News Reporting

Mill Creek Plans “Metropolis” Blu-Ray Release


The modern classic’s returning to store shelves this summer.

Over the past few days, Amazon started listing a new Blu-ray SKU for the Metropolis film. According to the listing, Mill Creek will release the feature June 5, with a suggested price of $19.99.

Metropolis was first released on North American home video in 2002 under Sony Pictures Home Entertainment’s label. Sony Pictures released the film on Blu-Ray on February 21, 2017.

Metropolis is a 2001 film based on Osamu Tezuka’s manga of the same name. Rintaro (Adieu Galaxy Express 999, Captain Harlock: Mystery of the Arcadia) directed the film at Madhouse, with Yasuhiro Nakura (Legend of the Galactic Heroes, Ayakashi – Samurai Horror Tales) providing character designs. Katsuhiro Otomo (Akira, Steamboy) wrote the screenplay.

Sony described Metropolis as:

Brace yourself for a totally new experience in cutting-edge animation. Based on the classic comic created by Osamu Tezuka (Astro Boy), written by Japanese anime legend Katsuhiro Otomo (Akira) and directed by Rintaro (Galaxy Express 999), Metropolis is a spectacular film featuring stunning imagery and unforgettable characters. In the industrial, tri-level world of Metropolis, Duke Red is a powerful leader with plans to unveil a highly advanced robot named Tima. But Duke Red’s violent son Rock distrusts robots, and intends to find and destroy Tima. Lost in the confusing labyrinth beneath Metropolis, Tima is beginning a friendship with the young nephew of a Japanese detective. But when Duke Red separates the two innocents, Tima’s life – and the fate of the universe – is dangerously at stake.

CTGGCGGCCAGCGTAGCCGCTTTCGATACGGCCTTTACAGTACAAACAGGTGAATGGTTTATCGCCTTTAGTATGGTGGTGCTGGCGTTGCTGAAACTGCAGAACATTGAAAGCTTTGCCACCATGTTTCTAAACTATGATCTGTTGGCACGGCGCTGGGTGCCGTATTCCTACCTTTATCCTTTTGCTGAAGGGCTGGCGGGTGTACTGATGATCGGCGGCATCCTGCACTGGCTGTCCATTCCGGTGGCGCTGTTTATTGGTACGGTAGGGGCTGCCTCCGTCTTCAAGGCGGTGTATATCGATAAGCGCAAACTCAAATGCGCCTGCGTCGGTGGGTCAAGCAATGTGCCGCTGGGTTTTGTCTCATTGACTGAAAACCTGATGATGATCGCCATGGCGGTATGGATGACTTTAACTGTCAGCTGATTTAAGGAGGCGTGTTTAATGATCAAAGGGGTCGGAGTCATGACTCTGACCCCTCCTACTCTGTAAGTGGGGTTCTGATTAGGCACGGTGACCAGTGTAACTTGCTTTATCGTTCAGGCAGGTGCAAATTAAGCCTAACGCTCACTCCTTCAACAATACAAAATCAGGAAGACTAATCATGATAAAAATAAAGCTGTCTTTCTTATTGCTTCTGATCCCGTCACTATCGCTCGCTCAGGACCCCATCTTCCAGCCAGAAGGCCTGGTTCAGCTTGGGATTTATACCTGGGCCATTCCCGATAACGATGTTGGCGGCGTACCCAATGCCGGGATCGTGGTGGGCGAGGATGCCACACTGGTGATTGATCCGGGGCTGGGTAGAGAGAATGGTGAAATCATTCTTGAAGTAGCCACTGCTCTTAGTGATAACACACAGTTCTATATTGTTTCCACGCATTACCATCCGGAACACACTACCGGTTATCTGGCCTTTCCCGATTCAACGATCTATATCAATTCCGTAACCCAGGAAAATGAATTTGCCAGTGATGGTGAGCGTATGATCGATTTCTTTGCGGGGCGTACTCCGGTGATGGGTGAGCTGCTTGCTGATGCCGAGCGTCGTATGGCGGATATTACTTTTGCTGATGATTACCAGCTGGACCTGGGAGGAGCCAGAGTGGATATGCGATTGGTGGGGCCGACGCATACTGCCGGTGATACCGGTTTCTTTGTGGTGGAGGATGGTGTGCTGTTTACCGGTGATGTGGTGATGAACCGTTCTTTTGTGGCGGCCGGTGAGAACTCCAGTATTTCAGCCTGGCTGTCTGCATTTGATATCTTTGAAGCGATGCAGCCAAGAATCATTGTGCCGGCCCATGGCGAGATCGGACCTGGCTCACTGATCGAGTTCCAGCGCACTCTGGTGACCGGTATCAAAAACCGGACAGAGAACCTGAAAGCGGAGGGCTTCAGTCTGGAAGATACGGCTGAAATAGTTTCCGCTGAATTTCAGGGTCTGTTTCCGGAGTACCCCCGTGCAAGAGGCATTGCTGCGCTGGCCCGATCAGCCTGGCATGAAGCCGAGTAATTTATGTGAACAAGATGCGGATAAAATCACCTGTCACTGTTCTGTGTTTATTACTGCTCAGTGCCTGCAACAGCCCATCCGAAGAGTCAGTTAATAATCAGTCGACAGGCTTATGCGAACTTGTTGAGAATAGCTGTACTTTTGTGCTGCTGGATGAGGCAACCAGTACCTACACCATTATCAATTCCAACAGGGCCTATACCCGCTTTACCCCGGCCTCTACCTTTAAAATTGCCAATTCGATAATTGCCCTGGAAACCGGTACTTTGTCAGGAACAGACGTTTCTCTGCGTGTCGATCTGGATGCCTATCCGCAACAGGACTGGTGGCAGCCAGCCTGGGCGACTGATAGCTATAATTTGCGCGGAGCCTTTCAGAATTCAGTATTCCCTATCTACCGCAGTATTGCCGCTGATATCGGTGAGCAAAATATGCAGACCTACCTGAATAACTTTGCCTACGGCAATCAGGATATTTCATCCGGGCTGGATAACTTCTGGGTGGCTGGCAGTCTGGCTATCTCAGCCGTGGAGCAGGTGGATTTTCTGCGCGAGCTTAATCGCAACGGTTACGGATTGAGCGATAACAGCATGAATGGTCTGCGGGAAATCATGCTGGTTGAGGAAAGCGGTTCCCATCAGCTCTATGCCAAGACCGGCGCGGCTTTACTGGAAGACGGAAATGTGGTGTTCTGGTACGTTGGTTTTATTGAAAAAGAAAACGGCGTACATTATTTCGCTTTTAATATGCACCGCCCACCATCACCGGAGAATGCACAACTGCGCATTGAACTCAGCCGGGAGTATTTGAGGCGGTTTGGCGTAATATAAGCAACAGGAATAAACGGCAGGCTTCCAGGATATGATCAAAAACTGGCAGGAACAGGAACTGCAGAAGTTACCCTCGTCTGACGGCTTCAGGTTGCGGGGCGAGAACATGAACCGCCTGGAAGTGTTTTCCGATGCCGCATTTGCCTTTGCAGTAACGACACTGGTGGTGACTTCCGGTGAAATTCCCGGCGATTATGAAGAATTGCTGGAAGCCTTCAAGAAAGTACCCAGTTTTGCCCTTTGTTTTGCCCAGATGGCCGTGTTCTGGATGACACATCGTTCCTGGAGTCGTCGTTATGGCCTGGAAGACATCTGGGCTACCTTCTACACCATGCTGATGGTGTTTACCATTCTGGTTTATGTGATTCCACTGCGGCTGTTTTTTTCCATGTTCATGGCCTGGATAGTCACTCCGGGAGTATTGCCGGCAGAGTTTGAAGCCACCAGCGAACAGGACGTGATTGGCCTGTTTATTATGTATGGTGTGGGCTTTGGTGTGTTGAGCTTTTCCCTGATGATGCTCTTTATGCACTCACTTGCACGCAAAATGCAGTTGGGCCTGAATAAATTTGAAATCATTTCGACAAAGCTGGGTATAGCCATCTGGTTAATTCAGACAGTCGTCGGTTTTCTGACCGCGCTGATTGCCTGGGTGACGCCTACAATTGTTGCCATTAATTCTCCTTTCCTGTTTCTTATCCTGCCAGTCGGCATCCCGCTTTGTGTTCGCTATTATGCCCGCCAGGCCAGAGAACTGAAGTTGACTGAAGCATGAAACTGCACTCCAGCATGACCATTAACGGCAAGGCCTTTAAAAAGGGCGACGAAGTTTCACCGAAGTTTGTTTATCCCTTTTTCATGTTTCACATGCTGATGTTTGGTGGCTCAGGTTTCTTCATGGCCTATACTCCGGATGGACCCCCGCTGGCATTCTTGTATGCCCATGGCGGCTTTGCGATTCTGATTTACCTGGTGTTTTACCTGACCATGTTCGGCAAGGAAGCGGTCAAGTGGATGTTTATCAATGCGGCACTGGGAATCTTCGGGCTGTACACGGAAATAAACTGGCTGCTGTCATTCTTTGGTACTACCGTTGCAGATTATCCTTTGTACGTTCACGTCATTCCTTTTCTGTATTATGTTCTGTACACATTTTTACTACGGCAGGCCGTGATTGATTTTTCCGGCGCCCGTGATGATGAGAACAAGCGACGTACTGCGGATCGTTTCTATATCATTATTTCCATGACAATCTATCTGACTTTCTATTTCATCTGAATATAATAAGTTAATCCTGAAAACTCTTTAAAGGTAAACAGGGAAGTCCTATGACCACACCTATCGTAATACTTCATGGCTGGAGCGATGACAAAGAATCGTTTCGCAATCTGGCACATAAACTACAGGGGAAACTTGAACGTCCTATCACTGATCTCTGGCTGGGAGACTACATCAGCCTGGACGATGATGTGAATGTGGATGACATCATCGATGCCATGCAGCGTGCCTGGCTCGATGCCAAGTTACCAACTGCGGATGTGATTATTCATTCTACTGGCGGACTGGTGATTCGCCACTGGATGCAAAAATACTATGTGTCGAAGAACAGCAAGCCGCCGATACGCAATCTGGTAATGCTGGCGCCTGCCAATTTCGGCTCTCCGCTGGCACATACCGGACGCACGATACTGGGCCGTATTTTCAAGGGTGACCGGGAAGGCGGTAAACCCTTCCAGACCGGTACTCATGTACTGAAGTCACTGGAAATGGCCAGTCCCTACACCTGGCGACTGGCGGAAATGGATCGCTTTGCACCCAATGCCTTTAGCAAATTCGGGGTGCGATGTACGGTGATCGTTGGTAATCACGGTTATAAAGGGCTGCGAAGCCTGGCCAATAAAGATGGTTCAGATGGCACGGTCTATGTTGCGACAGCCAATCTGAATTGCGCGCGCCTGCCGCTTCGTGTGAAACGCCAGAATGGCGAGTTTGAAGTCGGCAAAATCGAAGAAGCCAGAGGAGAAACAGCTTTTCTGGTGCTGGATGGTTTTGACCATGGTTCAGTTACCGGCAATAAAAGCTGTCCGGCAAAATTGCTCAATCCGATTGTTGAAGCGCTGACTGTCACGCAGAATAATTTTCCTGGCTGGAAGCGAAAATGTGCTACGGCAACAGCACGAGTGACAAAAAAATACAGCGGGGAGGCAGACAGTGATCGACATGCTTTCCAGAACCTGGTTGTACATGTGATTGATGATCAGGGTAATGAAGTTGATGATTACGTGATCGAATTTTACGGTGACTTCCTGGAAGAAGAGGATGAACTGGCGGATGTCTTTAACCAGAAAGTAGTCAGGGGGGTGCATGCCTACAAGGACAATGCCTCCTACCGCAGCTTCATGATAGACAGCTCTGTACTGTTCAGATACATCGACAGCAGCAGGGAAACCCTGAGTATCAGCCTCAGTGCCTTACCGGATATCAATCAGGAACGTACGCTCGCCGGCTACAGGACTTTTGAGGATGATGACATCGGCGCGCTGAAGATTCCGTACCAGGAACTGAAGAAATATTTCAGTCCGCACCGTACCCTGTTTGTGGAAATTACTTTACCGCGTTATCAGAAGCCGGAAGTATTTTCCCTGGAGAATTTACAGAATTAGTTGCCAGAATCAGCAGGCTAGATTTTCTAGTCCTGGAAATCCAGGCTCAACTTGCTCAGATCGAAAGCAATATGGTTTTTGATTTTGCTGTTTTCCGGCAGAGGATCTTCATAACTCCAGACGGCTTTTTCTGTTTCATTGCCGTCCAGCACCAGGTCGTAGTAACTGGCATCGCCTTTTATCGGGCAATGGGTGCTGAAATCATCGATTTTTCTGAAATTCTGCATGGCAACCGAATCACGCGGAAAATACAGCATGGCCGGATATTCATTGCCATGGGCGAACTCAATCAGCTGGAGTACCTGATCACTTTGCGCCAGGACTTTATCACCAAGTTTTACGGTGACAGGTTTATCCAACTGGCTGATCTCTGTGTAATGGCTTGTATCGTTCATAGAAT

Source: Fandom Post

About the author

Samantha Ferreira

Samantha Ferreira is Anime Herald’s founder and editor-in-chief. A Rhode Island native, Samantha has been an anime fan since 1992, and an active member of the anime press since 2002, when she began working as a reviewer for Anime Dream. She launched Anime Herald in 2010, and continues to oversee its operations to this day. Outside of journalism, Samantha actively studies the history of the North American anime fandom and industry, with a particular focus on the 2000s anime boom and bust. She’s a huge fan of all things Sakura Wars, and maintains series fansite Combat Revue Review when she has free time available. When not in the Anime Herald Discord, Samantha can typically be found on Bluesky.

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